China, Russia Building Super-EMP Bombs for ‘Blackout Warfare’

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Report reveals electromagnetic war scenarios

Several nations, including China and Russia, are building powerful nuclear bombs designed to produce super-electromagnetic pulse (EMP) waves capable of devastating all electronics—from computers to electric grids—for hundreds of miles, according to a newly-released congressional study.

A report by the now-defunct Commission to Assess the Threat to the United States from EMP Attack, for the first time reveals details on how nuclear EMP weapons are integrated into the military doctrines of China, Russia, North Korea, and Iran. Continue reading

GREAT AGAIN: USA Is Now The Largest Global Crude Oil Producer – Surpasses Russia and Saudi Arabia

In February, U.S. crude oil production exceeded that of Saudi Arabia for the first time in more than two decades. In June and August, the United States surpassed Russia in crude oil production for the first time since February 1999. Continue reading

Trump administration allegedly considering plan to privatize CIA operations

Trump CIA

 

The United States Central Intelligence Agency and the White House are considering several proposals to hire private companies to carry out covert operations abroad, according to a report. BuzzFeed News said on Thursday that the proposals were communicated to the White House in the summer. The news site, which described the proposed plans as “highly unusual”, quoted “three sources who have been briefed on or have direct knowledge of the proposals”. The sources told BuzzFeed that, if approved, the plans would include the establishment of large intelligence networks in so-called “denied areas” —namely foreign environments deemed hostile. The networks would recruit and handle local agents, carry out psychological operations, capture terrorism suspects and rendition them to the US or third countries. “Islamic extremism” is mentioned as the primary target of the proposals. Continue reading

Fracking Comes to the Arctic in a New Alaska Oil Boom

Alaska’s North Slope region, including the National Petroleum Reserve (NPRA), Arctic National Wildlife Refuge (ANWR) and Trans-Alaska Pipeline (TAPS). US Geological Survey/Wikipedia

 

Arctic lands and waters hold irresistible allure for global oil companies. Despite opposition from environmental groups and President Obama’s 2016 ban on drilling in federal Arctic waters, exploration in Alaska has revealed massive new volumes of oil. The Conversation

This comes at a time of low oil prices, when many observers felt the Arctic would remain off limits. Alaska has proved precisely the opposite. Although it has gone largely unnoticed outside the industry, foreign firms are partnering with American companies to pursue these new possibilities. I expect this new wave of Arctic development will help increase US oil production and influence in world oil markets for at least the next several decades. Continue reading

1st large-scale exercise set in military air training area

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Fighter jet training is planned for Wednesday and Thursday. (Photo: U.S. Air Force photo)

 

BISMARCK, N.D. — Military airplanes are taking to the skies this week for the first large-scale exercise in a training area over the Northern Plains.

The exercise in the 35,000-square-mile Powder River Training Complex is scheduled for Wednesday and Thursday. Bombers, fighter jets and refueling tankers will be practicing maneuvers in the airspace over the Dakotas, Montana and Wyoming. Continue reading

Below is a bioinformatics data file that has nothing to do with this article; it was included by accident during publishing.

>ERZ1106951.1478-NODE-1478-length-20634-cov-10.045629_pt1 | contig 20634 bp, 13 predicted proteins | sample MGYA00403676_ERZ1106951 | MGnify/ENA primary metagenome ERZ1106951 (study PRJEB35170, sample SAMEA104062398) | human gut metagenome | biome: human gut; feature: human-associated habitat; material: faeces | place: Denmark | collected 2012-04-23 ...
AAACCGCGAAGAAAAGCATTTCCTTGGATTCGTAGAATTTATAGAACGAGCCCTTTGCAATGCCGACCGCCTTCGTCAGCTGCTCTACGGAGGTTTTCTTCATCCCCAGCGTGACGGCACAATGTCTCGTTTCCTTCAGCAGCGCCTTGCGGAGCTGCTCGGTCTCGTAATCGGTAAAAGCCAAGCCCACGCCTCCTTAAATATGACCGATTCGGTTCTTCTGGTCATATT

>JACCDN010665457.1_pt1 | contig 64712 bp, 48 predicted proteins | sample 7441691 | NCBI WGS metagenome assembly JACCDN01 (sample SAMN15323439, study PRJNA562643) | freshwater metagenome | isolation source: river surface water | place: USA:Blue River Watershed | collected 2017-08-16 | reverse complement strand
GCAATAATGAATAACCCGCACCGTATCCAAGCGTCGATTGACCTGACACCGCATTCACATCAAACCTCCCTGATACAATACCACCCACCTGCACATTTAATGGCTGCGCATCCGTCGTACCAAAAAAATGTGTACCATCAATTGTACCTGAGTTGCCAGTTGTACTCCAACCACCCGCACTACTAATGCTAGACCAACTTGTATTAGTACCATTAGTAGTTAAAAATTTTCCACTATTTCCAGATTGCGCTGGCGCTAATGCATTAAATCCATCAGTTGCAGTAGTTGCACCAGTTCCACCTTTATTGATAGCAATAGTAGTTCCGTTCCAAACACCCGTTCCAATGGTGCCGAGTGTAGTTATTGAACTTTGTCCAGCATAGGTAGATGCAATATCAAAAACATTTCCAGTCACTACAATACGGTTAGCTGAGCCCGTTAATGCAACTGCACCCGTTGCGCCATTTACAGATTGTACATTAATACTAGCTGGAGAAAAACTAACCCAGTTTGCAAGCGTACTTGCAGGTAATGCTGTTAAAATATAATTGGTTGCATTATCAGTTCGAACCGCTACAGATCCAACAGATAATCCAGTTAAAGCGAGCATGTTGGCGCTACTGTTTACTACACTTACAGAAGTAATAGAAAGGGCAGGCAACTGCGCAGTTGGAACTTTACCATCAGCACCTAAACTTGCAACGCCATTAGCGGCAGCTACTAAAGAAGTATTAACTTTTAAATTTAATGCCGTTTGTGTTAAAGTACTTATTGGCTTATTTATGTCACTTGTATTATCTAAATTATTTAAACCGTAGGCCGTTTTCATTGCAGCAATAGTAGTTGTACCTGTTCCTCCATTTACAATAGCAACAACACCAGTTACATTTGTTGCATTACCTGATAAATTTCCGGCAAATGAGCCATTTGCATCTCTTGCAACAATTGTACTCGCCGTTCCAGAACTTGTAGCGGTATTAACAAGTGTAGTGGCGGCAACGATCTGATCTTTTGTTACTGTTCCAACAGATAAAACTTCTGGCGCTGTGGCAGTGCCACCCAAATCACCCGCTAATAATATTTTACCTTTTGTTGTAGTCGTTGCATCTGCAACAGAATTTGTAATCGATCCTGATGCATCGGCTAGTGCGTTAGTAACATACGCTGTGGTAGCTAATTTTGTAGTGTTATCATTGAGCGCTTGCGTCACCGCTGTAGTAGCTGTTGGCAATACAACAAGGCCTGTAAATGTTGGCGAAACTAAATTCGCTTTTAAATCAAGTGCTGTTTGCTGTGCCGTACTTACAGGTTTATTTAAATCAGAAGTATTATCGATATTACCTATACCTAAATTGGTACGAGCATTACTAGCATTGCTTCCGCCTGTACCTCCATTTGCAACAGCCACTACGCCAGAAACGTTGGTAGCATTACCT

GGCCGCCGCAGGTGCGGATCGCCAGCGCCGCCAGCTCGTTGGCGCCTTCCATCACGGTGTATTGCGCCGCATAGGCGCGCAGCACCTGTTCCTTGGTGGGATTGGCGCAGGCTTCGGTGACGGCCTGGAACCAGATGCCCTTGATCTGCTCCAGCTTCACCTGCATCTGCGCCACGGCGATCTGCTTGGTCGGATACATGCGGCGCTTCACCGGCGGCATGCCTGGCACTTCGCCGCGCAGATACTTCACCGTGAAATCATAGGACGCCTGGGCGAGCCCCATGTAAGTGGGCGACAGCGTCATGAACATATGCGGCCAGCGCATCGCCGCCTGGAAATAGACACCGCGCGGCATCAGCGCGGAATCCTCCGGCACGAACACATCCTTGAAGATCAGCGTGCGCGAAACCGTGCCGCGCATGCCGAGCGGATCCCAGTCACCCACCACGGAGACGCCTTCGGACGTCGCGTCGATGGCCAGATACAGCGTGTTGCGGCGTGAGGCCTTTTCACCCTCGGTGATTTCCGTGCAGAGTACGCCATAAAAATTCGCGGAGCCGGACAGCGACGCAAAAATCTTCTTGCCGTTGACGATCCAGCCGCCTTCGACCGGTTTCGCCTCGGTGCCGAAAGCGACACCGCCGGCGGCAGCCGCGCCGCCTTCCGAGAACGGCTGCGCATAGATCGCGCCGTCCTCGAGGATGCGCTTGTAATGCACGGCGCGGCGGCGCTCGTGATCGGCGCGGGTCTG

California’s water crisis is coming soon to the rest of America

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As drought, flooding, and climate change restrict America’s water supply, demands from population growth and energy production look set to increase, according to a report from the U.S. Government Accountability Office.

These two changes squeeze our natural water reserves from both directions. The stress is becoming clear and will soon manifest as water scarcity problems all over our country. Continue reading

Giant magma reservoir found under Yellowstone National Park

Deep beneath Yellowstone National Park, one of the world’s most dynamic volcanic systems, lies an enormous, previously unknown reservoir of hot, partly molten rock big enough to fill up the Grand Canyon 11 times, scientists say.

Researchers on Thursday said they used a technique called seismic tomography to a produce for the first time a complete picture of the volcanic “plumbing system” at Yellowstone, from the Earth’s mantle up to the surface.

Continue reading

Russia and China Aren’t Less Committed to Nuclear Force. So Why Are We?

As Russia and other nations around the world flex their “nuclear muscles,” when it comes to the United States, maintaining a credible nuclear force is certainly a tough task. Challenges include: declining research, development and acquisition budgets; uncertain prospects for modernization, and an American public that lacks a clear understanding of how nuclear weapons contribute to national security.

The U.S. nuclear force has prevented a great power war for seven decades. Yet the commitment to maintain a credible nuclear force appears shaky. Continue reading

Data shows drop in U.S. nuclear arsenal, growth in Russia’s

Another day, another act of national suicide on America’s part.

The United States has developed the illusion that total disarmament is a demonstration of moral strength and that its adversaries do not have the capability or the will to carry out an attack. By the time 2017 rolls around and the next President is in office, America will have been so weakened to the point where this is highly possible.

The path America is now on is irreversible while the damage being done right is irreparable.

 

The State Department every year releases a breakdown of the U.S. military’s nuclear arsenal to comply with the New START treaty with Russia. Under the treaty, which was signed in 2010, the U.S. and Russia by 2018 must meet a limit of 700 deployed ballistic missiles and deployed heavy bombers; a limit of 1,550 nuclear warheads on deployed missiles and bombers; and a limit of and 800 launchers. Continue reading